Music Blog: What is our music identity?
PUBLISHED: 14:21 01 February 2010 | UPDATED: 15:41 29 October 2010
When someone puts on an event named Norwich Music Identity, you just know an old crusty like myself is going to be there. In 30 years I've never discovered an identity that could define or sum up Norwich music but it's always good to get someone else's opinion.
When someone puts on an event named The Norwich Music Identity, you just know an old crusty like myself is going to be there.
In 30 years I've never discovered an identity that could define or sum up Norwich music but it's always good to get someone else's opinion.
Local art student Maxie Gedge, who also happens to play in The Brownies, orchestrated the exhibition as part of her degree.
The opening night at Stew, the new gallery on Fishergate, was a blazing success, with music from My Boy/My Girl, Fever Fever and Bearsuit all adding to the art, music fusion concept of the evening.
The music performances were guerrilla style in nature with the hardened acoustics giving off a slight warehouse ricochet. It was the best sound you could have hoped for on this occasion and suited the ambience of the night.
My Boy/My Girl opened the night with their urban take on noise core finishing their set with the unusual sight of Fab Bell from The Kabeedies fronting the band on vocals.
Fever Fever added their angular jerk with a host of new tracks all measuring up to the old. Bearsuit once again turned in a great performance playing a set of new tracks. It won't surprise me if these guys become one of those bands that go for 10 years plus before breaking big.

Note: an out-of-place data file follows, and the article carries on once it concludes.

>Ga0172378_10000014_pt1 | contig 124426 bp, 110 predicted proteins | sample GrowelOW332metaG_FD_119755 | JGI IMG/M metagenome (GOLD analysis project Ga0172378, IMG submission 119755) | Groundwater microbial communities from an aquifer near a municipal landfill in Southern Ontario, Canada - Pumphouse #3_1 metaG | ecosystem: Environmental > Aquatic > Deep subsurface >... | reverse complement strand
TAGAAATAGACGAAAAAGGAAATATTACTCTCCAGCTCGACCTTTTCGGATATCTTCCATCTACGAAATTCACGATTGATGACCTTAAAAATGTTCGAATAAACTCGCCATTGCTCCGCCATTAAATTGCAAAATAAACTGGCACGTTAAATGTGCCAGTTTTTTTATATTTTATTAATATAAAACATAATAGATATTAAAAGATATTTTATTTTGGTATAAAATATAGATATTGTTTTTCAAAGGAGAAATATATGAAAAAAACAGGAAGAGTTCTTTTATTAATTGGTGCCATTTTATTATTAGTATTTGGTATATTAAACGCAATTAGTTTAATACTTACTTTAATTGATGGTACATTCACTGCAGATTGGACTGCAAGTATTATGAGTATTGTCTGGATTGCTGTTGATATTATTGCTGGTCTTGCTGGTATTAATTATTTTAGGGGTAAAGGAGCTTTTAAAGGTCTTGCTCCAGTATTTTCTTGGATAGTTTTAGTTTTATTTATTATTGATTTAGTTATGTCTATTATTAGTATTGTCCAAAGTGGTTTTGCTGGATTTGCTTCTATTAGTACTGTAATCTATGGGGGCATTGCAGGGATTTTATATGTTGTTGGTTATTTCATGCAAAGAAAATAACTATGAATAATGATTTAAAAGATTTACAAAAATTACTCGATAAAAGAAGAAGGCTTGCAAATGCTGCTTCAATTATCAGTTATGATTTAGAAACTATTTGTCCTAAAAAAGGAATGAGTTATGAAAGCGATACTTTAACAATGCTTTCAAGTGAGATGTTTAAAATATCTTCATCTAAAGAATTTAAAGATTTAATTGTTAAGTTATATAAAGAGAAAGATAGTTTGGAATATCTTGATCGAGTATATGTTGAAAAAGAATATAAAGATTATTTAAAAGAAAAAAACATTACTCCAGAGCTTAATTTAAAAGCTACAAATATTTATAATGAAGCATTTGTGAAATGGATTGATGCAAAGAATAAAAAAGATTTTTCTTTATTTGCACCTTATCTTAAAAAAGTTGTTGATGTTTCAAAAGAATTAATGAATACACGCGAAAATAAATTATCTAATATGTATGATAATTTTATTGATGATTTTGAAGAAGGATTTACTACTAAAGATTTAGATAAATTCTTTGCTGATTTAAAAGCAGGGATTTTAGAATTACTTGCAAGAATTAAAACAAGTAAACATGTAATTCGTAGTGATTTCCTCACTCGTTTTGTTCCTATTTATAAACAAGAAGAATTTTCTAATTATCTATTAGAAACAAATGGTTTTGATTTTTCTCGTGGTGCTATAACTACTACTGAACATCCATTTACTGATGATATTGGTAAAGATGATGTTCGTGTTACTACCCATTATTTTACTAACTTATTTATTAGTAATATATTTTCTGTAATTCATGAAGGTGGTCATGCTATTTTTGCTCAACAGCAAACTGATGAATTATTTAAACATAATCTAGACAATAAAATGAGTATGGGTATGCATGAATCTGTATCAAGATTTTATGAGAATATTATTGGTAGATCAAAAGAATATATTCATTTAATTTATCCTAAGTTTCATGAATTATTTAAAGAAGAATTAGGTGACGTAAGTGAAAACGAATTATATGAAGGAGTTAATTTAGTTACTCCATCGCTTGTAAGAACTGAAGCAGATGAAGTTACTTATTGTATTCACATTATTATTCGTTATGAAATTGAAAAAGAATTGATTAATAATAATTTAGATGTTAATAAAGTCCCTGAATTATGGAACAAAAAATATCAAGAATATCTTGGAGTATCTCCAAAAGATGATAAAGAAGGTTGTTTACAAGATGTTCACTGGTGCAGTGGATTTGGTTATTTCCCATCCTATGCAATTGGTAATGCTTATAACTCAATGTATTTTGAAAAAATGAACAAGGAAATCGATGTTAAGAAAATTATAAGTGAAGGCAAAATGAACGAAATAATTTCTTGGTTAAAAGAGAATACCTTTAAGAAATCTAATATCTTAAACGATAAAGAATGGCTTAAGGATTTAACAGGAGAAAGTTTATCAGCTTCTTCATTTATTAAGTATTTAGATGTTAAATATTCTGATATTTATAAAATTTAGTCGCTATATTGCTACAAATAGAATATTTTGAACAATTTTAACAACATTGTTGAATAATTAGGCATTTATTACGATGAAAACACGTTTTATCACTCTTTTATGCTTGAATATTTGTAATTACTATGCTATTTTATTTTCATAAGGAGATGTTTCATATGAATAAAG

From an art point of view it was a real trip down memory lane for me, albeit a contemporary one.
The art side of the exhibition was geared up in representing the last twenty years or so of the music and poster art of prime gigs in Norwich and did make a lot of sense when you consider it's portrayed from the viewpoint of a 20-year-old art student.
For me though it was all a bit mystifying, as if I'd missed a connection.
Having read through the programme I believed the main aim of the exhibition was about blurring the distinction between music and art, as in visual art, something I would say is almost impossible to do considering the formats and direction each subject takes.
In a musical sense we are getting closer to accepting mains hum and other manipulated sounds as expectable noises in music but I think it will be a while before we can inexplicably link a visual piece of art to music or visa versa, other than its possible inspiration.
The principal thing I picked up was that people who want or feel the need to create can adapt to almost all of the favourably accepted art forms, some with real savagery and urgency and like this exhibition can piece something together out of nothing more than an immense creative passion.
This is in contrast to someone who does not feel the slightest need to express themselves in anyway at all.
This event would certainly work on an annual basis with a different viewpoint each year. However, don't let the title fool you, it doesn't establish a Norwich music identity.